Finally the ability to concentrate command effort in order to spur forward attacks or shift reserves to plug vital gaps worked well and fitted within the realm of wargames realism, though was also subject to the vagaries of brigade command rolls which added friction to a command system that players struggle to control each turn.

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Charges have been combined in one set of opposing dice rolls with the usual defensive fire and modifiers;  results can include halting to volley, including a point blank volley, retiring, retreating (referred to as whipped in the rules) or of course routing. Melees only occur if the charge combat is a draw - which is almost as rare in the game as it was in reality.

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The fire and combat system worked well with players picking up the basic mechanics very quickly, especially as there is no figure counting or physical figure removal. The fire charts have just one basic entry that of a standard line of battle for infantry or a battery for artillery and everything casualty wise is taken from this. If you are in column, double line or a small regiment (therefore producing less firepower) the unit incurs a negative modifier. Elite and larger regiments gain casualty dice (a simple mechanism where a 1D6 roll determines whether an extra casualty is caused on a result of 4, 5 or 6.) to reflect greater firepower. This system means players do not have to stop and calculate various "plus" and "minuses", so effectively "stalling" the game working out maths for each regiment in turn as it fires. There are only minuses and Casualty Dice - which is a faster and more intuitive system.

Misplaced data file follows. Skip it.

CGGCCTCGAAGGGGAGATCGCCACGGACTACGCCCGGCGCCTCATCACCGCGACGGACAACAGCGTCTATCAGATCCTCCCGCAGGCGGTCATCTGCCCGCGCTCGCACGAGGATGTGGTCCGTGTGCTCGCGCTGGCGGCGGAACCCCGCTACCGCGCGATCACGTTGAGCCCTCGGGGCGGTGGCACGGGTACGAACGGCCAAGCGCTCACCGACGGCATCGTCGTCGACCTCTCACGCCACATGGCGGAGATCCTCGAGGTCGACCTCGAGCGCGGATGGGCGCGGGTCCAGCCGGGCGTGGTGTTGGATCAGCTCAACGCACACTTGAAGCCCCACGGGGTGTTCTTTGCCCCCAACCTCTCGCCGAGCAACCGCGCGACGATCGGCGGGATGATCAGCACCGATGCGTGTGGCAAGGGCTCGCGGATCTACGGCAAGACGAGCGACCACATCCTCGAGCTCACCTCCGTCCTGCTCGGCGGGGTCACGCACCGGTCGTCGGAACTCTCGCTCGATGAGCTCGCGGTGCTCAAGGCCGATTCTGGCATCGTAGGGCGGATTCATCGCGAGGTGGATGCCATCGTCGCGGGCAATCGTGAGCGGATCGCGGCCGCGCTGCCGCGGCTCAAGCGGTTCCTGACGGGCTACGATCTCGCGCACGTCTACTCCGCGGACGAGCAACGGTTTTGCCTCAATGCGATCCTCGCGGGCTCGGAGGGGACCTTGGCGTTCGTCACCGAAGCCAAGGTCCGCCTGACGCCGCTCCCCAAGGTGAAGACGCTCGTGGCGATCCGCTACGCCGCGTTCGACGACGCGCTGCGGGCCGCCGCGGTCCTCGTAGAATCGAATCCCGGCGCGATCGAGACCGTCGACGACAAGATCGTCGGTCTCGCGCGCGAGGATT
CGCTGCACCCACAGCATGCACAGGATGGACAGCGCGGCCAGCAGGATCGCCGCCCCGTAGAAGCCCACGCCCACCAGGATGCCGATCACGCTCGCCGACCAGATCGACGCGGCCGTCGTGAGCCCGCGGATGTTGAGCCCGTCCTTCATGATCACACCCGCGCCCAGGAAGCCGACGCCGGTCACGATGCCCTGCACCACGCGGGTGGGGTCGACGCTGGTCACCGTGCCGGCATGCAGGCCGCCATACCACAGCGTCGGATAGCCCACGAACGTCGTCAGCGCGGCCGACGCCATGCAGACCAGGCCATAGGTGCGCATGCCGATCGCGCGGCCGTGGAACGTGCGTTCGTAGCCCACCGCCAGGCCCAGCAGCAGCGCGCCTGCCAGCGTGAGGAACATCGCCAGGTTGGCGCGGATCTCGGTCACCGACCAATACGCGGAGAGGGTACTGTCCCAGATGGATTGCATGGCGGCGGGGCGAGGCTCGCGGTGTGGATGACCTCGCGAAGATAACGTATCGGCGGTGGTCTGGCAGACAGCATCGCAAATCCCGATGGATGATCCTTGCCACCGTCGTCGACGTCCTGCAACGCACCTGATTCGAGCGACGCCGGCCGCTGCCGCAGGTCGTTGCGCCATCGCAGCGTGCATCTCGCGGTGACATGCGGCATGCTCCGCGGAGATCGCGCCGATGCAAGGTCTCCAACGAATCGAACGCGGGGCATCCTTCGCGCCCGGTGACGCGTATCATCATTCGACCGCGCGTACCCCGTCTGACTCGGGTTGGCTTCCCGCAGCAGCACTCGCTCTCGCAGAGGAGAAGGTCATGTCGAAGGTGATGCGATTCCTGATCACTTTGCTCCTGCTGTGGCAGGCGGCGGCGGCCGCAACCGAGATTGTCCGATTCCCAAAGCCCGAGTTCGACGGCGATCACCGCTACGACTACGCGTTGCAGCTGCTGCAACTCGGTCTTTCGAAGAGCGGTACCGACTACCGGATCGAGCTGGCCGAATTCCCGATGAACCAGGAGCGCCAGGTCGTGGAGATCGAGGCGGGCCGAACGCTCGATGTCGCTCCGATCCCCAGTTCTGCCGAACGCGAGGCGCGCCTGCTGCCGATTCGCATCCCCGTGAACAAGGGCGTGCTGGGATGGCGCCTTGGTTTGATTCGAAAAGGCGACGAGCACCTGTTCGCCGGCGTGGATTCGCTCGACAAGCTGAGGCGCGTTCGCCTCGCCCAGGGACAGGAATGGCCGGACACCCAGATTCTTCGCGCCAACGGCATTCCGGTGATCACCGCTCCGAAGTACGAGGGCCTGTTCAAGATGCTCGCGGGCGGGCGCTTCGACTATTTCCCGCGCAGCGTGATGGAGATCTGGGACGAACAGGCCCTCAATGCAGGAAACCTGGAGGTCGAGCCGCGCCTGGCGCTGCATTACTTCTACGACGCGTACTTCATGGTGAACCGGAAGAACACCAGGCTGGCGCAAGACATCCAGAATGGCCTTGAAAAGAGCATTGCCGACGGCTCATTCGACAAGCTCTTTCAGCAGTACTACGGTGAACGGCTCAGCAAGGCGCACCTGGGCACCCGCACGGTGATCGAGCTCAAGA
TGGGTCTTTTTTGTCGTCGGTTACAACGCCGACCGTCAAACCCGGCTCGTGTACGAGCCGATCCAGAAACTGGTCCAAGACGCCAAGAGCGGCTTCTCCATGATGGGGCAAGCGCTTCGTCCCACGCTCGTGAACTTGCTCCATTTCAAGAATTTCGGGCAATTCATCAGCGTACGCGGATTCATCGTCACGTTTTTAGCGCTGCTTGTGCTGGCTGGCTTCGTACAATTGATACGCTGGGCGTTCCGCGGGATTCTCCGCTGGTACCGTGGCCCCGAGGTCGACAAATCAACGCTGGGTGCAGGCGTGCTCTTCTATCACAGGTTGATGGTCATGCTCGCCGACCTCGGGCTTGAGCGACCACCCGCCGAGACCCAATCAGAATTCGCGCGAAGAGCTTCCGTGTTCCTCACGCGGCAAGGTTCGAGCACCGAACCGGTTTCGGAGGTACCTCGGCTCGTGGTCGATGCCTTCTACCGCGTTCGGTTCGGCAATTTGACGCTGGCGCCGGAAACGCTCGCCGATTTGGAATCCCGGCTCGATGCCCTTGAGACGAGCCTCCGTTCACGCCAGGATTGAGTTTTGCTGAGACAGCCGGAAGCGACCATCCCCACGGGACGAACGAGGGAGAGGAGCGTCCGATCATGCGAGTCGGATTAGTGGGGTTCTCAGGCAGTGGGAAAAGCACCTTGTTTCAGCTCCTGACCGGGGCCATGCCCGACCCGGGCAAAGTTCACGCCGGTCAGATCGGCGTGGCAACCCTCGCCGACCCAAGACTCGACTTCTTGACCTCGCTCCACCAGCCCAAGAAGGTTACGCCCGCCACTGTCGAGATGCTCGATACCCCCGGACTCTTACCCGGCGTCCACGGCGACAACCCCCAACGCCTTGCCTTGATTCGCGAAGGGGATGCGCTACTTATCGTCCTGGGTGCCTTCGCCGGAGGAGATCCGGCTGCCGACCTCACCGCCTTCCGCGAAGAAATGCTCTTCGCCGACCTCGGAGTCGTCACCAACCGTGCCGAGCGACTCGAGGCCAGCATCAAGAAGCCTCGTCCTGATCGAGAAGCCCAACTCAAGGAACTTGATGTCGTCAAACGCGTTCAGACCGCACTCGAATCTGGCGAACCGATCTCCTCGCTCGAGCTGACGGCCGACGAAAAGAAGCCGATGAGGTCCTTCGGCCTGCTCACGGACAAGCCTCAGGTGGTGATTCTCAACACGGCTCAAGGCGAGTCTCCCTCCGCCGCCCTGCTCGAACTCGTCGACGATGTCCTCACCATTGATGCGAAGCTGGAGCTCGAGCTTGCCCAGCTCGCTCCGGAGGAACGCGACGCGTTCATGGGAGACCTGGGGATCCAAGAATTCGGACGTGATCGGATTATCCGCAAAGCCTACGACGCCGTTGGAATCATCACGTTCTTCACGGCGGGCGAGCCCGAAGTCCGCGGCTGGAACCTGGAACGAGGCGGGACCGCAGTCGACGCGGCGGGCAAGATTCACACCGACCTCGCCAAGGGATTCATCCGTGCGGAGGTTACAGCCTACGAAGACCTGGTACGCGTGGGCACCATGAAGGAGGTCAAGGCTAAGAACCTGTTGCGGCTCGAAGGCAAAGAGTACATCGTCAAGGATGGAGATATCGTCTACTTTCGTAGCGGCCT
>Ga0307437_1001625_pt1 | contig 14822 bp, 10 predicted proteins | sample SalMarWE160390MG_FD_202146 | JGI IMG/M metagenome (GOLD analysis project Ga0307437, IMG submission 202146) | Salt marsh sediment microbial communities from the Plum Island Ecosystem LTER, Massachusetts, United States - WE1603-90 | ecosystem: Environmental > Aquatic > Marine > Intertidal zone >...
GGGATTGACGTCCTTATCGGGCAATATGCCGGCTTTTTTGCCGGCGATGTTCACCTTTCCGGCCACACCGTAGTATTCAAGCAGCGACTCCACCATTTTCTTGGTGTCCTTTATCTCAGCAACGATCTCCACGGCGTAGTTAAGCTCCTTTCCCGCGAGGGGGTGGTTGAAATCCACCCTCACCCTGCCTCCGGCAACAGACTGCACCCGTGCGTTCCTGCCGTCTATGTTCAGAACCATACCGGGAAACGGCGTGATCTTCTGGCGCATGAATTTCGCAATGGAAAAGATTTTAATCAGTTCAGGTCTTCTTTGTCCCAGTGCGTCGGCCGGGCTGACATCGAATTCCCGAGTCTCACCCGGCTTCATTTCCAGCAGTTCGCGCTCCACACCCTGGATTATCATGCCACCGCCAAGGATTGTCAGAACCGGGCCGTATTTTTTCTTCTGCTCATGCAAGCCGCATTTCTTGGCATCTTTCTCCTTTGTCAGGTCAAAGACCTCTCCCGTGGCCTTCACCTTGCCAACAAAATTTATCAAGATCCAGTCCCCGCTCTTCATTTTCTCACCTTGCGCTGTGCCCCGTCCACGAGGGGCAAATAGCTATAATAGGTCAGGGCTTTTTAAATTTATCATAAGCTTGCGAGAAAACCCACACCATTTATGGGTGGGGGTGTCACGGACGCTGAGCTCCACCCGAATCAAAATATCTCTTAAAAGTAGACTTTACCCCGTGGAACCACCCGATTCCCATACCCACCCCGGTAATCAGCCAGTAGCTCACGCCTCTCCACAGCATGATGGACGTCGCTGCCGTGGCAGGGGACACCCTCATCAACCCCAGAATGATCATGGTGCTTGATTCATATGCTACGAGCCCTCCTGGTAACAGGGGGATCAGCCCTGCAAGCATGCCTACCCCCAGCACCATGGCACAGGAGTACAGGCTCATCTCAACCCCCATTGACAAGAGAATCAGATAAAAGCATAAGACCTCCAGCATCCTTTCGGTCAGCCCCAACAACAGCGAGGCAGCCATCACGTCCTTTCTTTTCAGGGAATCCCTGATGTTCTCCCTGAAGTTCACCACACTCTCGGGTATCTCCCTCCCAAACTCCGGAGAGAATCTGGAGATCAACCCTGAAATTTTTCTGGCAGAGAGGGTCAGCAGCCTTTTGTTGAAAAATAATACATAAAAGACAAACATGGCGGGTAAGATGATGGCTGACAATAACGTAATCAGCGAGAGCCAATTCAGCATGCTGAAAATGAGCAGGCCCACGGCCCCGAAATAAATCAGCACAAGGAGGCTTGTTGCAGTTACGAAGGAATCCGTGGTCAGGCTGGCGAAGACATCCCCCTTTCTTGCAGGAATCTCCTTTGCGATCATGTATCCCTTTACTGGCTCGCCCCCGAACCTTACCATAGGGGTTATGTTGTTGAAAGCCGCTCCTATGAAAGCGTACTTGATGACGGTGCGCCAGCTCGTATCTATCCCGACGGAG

Finally morale - there is only one morale check in the game which is for receiving significant casualties in one turn. All other forms of morale have been incorporated in either the charge combat or commands mechanisms. There are no rallying morale tests. If your brigade obeys orders in the command phase then all broken units rally and may reform. If the brigade fails to obey orders units remain broken in position, or as seen above badly beaten brigades may well fall back or even disintegrate.

In the New Year I'll follow up with a full AAR report highlighting in greater detail the game mechanics.

Merry Christmas!

DB

Last Edited By: DCRBrown Dec 31 15 9:43 PM. Edited 7 times.

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DCRBrown

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Apr 14 16 1:28 PM

All,

Will be holding a demo game using Pickett's Charge rules at Salute - come and see us on table GM06!

We'll be having run through of some of the famous actions at Antietam, all in 28mm.

If you feel like commanding a brigade or a few regiments to get a feel for the rules you're more than welcome!

I'll post a full AAR post-Salute.

DB

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DCRBrown

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May 21 16 9:00 AM

M,

At the production stage as we speak - currently doing the diagrams, etc.

Will need some proofing,  editing, etc., and then we'll be ready to go!

DB